As all digital marketers are well-aware, the field is constantly evolving as new technologies and needs arise. Just ten years ago, 'Social Media Coordinator' wasn't a job title, the retargeting ads that follow you around as you browse the internet didn't exist, and abandoned cart emails didn't miraculously pop into your inbox when you left an item in your shopping cart. As the digital marketing landscape continues to evolve, it's important that your team (both in-house and agency side) defines and continually refines what success looks like, and has systems in place to measure and analyze performance. Below is a single question that will help you think through your assessment of marketing initiatives:

Do you have meaningful, measurable goals that are reported on and accompanied by intelligent analysis?

Defining Goals

As with any initiative big or small, it's important to agree on what success looks like before you begin. Without setting goals at the outset, performance is nebulous and subjective. This goes for both online and offline initiatives. With burgeoning improvements in cross-device tracking (Google is on board) and new technologies that allow marketers to combine and correlate data from mobile devices and POS systems, the once un-measurable is now becoming measurable. You may also want to set secondary goals for higher lever conversion points (e.g. newsletter signup) that drive users into the top of your marketing funnel.

Choosing the Right KPIs

Effective marketing teams choose KPIs that provide the best possible data to assess performance not only at the marketing level, but at the sales level as well. They are intrinsically tied. A campaign may result in an outstanding click-through-rate, but if it doesn't lead to conversions, and ultimately sales or closed deals, the campaign is worthless to your bottom line. By properly setting up E-commerce tracking or pushing channel/campaign data through to lead records in your CRM, you will be able to close the loop and directly tie marketing performance to business performance.

Frequency of Reporting

Digital marketing will never be "set it and forget it". As a general rule of thumb, comprehensive marketing reports should be put together on a monthly basis. However, digital media performance should be monitored by team members directly managing campaigns on a weekly, if not daily basis, depending on budget levels. The higher the budget, the more data is available, and the more opportunities for optimizations on the fly. For channels like SEO, too-frequent reporting will be like waiting for a pot to boil and is ultimately a waste of resources-better to not obsess on a daily basis since there is nothing to gain by doing so.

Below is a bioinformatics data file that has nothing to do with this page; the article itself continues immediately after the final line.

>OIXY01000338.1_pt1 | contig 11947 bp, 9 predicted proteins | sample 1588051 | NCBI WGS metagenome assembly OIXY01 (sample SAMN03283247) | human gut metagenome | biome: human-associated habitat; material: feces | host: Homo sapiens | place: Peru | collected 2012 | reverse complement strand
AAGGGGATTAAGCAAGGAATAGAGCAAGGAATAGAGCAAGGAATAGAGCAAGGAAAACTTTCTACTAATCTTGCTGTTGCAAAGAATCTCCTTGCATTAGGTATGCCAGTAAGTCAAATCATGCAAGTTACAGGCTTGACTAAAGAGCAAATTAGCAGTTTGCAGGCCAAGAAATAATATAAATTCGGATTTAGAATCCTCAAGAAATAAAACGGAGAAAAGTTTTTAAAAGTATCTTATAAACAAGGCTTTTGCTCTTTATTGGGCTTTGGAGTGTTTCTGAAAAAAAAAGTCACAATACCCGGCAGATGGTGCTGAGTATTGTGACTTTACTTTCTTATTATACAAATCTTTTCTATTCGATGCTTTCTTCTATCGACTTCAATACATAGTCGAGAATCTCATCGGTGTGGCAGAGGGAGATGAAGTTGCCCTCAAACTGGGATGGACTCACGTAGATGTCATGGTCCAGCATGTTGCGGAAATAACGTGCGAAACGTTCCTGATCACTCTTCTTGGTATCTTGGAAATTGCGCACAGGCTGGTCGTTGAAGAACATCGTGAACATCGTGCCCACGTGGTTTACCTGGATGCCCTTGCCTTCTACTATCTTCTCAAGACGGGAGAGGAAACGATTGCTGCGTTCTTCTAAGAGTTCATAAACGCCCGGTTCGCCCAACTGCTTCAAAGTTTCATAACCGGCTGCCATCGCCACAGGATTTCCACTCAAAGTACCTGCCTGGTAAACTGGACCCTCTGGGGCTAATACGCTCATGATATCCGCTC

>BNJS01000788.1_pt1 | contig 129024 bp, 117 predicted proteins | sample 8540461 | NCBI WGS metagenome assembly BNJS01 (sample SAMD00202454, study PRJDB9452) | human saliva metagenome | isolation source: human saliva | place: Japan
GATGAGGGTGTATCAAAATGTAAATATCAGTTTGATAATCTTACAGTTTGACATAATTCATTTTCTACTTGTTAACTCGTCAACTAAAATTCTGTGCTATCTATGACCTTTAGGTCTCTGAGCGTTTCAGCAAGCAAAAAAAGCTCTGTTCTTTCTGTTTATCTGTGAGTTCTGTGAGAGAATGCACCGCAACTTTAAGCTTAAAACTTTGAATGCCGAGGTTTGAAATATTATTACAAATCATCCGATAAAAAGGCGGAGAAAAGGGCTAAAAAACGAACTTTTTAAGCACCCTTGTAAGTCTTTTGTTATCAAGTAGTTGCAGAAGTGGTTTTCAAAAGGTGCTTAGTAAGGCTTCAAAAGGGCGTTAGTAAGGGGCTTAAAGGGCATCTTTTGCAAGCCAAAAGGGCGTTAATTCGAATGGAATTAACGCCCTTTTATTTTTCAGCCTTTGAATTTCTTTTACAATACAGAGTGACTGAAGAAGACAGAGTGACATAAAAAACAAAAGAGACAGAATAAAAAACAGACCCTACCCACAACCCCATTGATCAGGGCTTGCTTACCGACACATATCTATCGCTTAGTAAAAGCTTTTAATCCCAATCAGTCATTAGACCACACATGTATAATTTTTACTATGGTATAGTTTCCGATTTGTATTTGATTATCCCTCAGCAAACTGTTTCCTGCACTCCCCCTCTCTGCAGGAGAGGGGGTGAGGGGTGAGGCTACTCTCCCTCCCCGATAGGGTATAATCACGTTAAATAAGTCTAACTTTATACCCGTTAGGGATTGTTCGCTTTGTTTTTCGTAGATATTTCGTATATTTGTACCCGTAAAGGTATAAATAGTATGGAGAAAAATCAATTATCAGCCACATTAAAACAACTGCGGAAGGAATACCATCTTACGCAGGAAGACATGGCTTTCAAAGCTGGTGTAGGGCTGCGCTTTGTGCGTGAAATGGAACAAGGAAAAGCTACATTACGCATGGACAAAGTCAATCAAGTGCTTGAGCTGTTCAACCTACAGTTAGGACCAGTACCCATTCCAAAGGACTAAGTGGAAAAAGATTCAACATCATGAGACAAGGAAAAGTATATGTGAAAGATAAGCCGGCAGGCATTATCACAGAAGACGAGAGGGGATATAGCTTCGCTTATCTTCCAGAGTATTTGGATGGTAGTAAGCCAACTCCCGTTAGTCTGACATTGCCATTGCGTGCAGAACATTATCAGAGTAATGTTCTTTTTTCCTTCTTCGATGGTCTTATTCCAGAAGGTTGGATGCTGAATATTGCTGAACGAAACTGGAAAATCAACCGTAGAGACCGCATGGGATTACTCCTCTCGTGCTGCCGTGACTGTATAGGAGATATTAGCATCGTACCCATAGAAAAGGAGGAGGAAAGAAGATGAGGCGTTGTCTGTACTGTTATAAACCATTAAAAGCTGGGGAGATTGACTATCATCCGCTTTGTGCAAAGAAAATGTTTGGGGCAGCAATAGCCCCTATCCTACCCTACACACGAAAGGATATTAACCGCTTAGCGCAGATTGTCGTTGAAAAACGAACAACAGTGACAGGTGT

Intelligent Analysis

At the end of the day, all the data and reporting in the world won't help your marketing team be more effective in their decision making unless it is accompanied by thoughtful analysis informed by historical performance and knowledge of external factors that may impact results. In order to leverage reporting to create a successful marketing strategy, you need to understand the story the data is telling, both in the big picture and granularly. True insights-rather than observations-will inform decisions on what is working and needs more investment versus what you need to optimize or cut as fast as possible. This process of intelligent analysis will help you avoid a lot of wasted man hours and marketing budget on initiatives that aren't growing your business.

Inspiration for Testing

Once insights are mined from your reports and you refine your focus, don't stop there. Use these learnings to strategize new tests to optimize conversion rate, whether it be a simple email split test, a an entirely new advertising platform, or a website test. Remember, the most effective marketing allows for failure when venturing out in new directions, even when informed by insights. Testing is just that-a test, not a guarantee-so don't be discouraged if a test doesn't succeed, just know when to cut your losses.